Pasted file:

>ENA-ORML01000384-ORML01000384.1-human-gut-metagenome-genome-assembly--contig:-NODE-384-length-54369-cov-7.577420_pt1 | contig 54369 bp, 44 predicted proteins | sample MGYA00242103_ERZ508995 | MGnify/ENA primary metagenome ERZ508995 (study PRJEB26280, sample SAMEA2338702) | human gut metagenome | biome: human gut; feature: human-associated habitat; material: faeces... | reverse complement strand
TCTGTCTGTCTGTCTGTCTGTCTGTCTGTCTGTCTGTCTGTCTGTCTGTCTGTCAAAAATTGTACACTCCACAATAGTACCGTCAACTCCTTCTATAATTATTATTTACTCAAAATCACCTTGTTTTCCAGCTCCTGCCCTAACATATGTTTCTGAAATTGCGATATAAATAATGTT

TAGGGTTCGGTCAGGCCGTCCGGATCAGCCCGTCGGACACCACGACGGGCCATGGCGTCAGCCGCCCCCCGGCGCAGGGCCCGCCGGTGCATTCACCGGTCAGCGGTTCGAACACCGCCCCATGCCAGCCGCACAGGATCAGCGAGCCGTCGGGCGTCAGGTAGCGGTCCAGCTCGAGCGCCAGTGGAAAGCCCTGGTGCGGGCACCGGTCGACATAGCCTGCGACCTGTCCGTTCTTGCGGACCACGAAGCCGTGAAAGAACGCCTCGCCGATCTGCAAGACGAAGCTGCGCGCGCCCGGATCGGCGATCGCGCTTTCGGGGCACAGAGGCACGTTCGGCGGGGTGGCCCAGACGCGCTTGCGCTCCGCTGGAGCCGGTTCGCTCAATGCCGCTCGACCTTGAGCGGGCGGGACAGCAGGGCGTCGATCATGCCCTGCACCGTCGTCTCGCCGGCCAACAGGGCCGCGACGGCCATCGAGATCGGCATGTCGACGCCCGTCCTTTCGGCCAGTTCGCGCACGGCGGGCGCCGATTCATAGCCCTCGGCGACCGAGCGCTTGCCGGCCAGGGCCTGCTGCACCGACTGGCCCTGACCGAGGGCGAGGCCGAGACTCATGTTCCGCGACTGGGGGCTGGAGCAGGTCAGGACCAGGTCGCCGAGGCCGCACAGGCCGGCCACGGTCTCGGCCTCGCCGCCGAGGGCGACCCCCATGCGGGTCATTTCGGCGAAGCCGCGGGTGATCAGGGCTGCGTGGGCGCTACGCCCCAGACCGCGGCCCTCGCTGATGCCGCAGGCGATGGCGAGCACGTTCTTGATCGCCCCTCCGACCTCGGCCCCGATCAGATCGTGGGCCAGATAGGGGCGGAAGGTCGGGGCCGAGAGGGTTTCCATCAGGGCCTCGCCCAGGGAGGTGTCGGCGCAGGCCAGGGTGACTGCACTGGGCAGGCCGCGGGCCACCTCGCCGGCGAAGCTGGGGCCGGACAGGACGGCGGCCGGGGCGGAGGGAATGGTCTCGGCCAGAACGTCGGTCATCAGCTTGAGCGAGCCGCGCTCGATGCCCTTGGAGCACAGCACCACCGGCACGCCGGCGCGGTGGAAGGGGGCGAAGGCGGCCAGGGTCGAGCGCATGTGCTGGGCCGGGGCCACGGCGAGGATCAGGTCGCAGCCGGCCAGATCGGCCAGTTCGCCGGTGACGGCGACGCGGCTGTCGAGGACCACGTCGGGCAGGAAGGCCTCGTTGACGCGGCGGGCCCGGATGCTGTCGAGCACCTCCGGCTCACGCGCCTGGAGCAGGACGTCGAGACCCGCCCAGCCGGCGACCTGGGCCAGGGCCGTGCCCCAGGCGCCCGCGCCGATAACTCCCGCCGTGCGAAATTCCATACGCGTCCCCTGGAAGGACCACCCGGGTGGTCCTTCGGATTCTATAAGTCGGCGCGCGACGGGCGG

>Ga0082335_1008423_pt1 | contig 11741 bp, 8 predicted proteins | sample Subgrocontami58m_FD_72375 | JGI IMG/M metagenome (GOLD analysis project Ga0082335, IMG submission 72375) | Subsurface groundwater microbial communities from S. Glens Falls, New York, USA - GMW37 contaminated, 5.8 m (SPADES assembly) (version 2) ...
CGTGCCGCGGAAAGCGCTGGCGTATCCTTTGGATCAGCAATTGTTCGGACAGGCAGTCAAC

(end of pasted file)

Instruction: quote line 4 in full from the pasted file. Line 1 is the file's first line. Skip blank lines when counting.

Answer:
>Ga0082335_1008423_pt1 | contig 11741 bp, 8 predicted proteins | sample Subgrocontami58m_FD_72375 | JGI IMG/M metagenome (GOLD analysis project Ga0082335, IMG submission 72375) | Subsurface groundwater microbial communities from S. Glens Falls, New York, USA - GMW37 contaminated, 5.8 m (SPADES assembly) (version 2) ...